The tensions within the industry were heavy in the air on Tuesday. Forrester made some pretty cold jokes about the end of The Project, which had apparently been cleared with Jesse Mulligan but still felt raw. That show’s ending feels like it’s the most glaring symptom yet of an industry that is struggling mightily financially. Currently, that impact is felt most acutely at places that screen the shows — the production houses that make them are somewhat shielded through NZ on Air’s role in funding shows. That has been the case for some years now — but as those powerful comments rang out from the stage, I wondered how they might land with the new government and what it might do (or not do) in response.
Parts of this coalition are already suspicious of the media sector, as evidenced by Winston Peters’ extraordinary comments last week. There has been much made of the terrible state of the government’s books by finance minister Nicola Willis. There’s a pre-Christmas mini budget on December 20, and then the big show in May. It’s not hard to imagine that some of the savings might be found by cutting the budgets of those funding agencies — or even the hammer blow of reassessing the screen industry’s screen production rebates. The gaming industry’s incentive win in last May’s budget is already strongly rumoured to be in the gun.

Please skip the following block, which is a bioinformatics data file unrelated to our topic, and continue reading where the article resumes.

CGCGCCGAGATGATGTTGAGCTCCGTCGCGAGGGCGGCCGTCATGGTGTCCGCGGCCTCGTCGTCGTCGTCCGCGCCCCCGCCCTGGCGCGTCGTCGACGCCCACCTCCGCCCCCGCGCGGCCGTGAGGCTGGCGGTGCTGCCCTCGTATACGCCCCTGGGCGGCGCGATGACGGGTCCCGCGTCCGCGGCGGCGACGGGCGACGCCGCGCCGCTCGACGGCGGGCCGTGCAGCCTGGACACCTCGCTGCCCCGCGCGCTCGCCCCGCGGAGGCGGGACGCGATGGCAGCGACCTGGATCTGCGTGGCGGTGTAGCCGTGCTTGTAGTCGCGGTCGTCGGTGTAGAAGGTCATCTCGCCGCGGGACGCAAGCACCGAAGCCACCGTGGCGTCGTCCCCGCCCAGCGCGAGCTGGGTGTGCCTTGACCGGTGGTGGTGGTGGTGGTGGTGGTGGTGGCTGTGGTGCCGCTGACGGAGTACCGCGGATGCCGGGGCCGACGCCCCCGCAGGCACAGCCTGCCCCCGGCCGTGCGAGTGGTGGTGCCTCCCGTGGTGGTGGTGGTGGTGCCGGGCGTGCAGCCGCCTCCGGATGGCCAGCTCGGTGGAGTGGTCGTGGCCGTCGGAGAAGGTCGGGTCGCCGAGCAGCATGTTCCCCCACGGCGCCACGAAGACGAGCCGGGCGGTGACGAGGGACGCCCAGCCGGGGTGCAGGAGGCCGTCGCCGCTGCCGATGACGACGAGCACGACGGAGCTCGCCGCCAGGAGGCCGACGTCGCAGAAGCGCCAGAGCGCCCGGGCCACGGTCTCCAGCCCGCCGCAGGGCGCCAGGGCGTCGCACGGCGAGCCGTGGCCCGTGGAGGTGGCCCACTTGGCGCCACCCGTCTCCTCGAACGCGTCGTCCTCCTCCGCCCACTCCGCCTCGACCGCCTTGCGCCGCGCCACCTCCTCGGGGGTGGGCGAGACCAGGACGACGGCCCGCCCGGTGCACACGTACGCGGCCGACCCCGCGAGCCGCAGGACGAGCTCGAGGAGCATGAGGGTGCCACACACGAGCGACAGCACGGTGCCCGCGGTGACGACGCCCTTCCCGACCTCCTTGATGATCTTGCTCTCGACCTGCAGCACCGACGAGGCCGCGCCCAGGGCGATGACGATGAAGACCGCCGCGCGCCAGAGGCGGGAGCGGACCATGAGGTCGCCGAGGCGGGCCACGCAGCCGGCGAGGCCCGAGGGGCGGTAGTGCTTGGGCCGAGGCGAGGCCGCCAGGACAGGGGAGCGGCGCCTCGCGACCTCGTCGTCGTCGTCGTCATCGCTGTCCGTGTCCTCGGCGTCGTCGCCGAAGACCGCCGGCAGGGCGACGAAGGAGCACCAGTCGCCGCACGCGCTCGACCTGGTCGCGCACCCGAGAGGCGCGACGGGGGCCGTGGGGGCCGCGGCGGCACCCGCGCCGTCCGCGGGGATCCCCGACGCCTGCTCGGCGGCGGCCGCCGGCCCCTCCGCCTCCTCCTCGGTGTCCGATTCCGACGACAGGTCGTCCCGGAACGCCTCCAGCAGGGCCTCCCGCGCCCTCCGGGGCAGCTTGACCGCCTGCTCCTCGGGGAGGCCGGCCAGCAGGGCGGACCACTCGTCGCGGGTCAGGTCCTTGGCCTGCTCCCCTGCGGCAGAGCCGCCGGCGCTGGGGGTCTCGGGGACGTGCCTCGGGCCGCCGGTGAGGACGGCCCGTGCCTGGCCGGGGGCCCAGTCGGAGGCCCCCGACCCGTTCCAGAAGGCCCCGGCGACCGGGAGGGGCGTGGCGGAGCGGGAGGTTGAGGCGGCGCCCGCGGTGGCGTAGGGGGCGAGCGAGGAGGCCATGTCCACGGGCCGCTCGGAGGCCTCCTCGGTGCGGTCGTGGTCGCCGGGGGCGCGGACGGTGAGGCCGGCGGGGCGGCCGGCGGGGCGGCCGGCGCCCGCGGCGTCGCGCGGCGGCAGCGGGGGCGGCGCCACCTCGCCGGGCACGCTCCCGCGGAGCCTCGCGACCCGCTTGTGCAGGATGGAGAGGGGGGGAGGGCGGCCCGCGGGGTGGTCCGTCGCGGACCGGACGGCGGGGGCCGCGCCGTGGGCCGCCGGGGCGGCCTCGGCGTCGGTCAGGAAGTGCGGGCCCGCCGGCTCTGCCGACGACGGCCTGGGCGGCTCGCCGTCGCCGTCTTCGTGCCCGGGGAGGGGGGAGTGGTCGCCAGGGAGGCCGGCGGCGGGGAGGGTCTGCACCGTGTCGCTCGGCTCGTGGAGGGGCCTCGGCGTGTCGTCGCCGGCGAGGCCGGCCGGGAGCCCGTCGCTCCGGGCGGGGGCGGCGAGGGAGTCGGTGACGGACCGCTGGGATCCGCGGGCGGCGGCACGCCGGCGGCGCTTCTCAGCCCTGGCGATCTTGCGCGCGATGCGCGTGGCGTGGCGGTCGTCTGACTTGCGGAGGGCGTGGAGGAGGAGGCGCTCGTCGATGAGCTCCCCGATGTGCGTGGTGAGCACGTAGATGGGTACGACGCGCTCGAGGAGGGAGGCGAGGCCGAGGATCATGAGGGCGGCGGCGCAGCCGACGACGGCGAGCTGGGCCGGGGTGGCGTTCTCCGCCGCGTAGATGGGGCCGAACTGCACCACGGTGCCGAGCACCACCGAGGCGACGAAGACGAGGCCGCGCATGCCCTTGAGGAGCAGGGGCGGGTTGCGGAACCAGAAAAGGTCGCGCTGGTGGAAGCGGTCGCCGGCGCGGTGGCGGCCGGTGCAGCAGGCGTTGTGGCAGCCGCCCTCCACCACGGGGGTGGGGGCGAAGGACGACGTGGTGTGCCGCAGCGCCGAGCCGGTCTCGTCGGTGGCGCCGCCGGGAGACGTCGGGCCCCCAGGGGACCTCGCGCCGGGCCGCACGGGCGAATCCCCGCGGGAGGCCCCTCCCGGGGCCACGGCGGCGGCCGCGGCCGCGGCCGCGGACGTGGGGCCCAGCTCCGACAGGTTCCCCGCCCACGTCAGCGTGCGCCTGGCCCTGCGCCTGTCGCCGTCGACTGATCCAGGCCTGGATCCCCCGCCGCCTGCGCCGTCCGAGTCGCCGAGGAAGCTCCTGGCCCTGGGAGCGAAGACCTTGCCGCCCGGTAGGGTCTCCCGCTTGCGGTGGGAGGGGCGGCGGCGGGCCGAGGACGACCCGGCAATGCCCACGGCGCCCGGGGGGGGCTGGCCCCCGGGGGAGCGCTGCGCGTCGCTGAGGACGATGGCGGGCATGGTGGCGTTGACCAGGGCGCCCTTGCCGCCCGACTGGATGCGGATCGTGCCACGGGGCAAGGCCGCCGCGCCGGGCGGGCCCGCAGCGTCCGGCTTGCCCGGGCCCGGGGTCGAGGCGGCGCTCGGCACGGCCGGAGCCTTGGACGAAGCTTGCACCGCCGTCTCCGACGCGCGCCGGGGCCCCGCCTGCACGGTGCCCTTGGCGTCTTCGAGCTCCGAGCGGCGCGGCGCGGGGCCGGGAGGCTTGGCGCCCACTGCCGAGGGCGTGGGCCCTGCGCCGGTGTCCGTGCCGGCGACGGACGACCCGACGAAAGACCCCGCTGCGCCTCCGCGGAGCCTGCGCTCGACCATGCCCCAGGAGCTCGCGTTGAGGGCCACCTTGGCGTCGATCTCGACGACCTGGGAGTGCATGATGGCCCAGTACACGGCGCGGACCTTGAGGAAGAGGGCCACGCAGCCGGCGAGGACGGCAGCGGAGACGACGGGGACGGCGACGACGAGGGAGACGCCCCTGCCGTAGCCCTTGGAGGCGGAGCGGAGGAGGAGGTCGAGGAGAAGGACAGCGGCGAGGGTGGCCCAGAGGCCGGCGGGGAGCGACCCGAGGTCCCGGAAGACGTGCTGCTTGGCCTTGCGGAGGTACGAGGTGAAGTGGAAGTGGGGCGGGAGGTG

All of which is to say that while the night was fun and fierce in all the right places, it is also true that the comments risk poking a bear. The screen industry can feel hostile not just to any of the parties now in government but, as Forrester’s comment implied, to anyone who voted for them. That’s more than half the country’s voters, who are likely to resent paying taxes to fund culture which appears to disdain them. It’s freedom of speech and truth to power, but it’s also a very challenging time for the industry and a government that is looking for an excuse.